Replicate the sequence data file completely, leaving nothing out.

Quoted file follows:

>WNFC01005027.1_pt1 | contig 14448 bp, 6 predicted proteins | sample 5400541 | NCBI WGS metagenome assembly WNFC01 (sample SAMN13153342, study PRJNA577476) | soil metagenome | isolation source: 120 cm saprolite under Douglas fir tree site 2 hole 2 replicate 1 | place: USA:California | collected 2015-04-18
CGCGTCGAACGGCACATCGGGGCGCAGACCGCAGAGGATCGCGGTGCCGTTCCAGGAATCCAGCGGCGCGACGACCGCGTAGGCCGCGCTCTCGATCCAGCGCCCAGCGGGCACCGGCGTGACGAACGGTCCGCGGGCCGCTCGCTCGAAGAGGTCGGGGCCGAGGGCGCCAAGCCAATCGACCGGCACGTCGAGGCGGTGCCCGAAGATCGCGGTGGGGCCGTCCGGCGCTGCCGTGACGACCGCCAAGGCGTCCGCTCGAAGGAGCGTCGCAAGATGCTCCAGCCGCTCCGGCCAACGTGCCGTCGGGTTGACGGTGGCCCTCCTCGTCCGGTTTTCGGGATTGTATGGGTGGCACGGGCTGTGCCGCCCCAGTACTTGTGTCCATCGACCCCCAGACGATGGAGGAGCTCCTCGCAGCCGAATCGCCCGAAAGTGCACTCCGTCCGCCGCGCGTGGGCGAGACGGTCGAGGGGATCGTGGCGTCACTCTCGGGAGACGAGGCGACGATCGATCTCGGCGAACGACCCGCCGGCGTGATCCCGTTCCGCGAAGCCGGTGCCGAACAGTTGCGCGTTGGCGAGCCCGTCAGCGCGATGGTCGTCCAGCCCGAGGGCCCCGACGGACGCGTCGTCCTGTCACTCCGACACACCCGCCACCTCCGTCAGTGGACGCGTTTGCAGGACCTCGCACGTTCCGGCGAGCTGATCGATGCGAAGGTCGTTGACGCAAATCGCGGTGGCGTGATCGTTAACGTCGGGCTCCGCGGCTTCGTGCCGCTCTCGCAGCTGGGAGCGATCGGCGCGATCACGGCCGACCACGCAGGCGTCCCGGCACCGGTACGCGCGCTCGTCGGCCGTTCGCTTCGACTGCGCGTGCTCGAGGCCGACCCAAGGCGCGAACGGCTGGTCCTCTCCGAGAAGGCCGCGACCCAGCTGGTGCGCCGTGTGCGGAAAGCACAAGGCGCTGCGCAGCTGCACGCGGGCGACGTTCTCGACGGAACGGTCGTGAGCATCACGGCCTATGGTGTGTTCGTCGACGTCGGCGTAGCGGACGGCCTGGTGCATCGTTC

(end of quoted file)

>WNFC01005027.1_pt1 | contig 14448 bp, 6 predicted proteins | sample 5400541 | NCBI WGS metagenome assembly WNFC01 (sample SAMN13153342, study PRJNA577476) | soil metagenome | isolation source: 120 cm saprolite under Douglas fir tree site 2 hole 2 replicate 1 | place: USA:California | collected 2015-04-18
CGCGTCGAACGGCACATCGGGGCGCAGACCGCAGAGGATCGCGGTGCCGTTCCAGGAATCCAGCGGCGCGACGACCGCGTAGGCCGCGCTCTCGATCCAGCGCCCAGCGGGCACCGGCGTGACGAACGGTCCGCGGGCCGCTCGCTCGAAGAGGTCGGGGCCGAGGGCGCCAAGCCAATCGACCGGCACGTCGAGGCGGTGCCCGAAGATCGCGGTGGGGCCGTCCGGCGCTGCCGTGACGACCGCCAAGGCGTCCGCTCGAAGGAGCGTCGCAAGATGCTCCAGCCGCTCCGGCCAACGTGCCGTCGGGTTGACGGTGGCCCTCCTCGTCCGGTTTTCGGGATTGTATGGGTGGCACGGGCTGTGCCGCCCCAGTACTTGTGTCCATCGACCCCCAGACGATGGAGGAGCTCCTCGCAGCCGAATCGCCCGAAAGTGCACTCCGTCCGCCGCGCGTGGGCGAGACGGTCGAGGGGATCGTGGCGTCACTCTCGGGAGACGAGGCGACGATCGATCTCGGCGAACGACCCGCCGGCGTGATCCCGTTCCGCGAAGCCGGTGCCGAACAGTTGCGCGTTGGCGAGCCCGTCAGCGCGATGGTCGTCCAGCCCGAGGGCCCCGACGGACGCGTCGTCCTGTCACTCCGACACACCCGCCACCTCCGTCAGTGGACGCGTTTGCAGGACCTCGCACGTTCCGGCGAGCTGATCGATGCGAAGGTCGTTGACGCAAATCGCGGTGGCGTGATCGTTAACGTCGGGCTCCGCGGCTTCGTGCCGCTCTCGCAGCTGGGAGCGATCGGCGCGATCACGGCCGACCACGCAGGCGTCCCGGCACCGGTACGCGCGCTCGTCGGCCGTTCGCTTCGACTGCGCGTGCTCGAGGCCGACCCAAGGCGCGAACGGCTGGTCCTCTCCGAGAAGGCCGCGACCCAGCTGGTGCGCCGTGTGCGGAAAGCACAAGGCGCTGCGCAGCTGCACGCGGGCGACGTTCTCGACGGAACGGTCGTGAGCATCACGGCCTATGGTGTGTTCGTCGACGTCGGCGTAGCGGACGGCCTGGTGCATCGTTC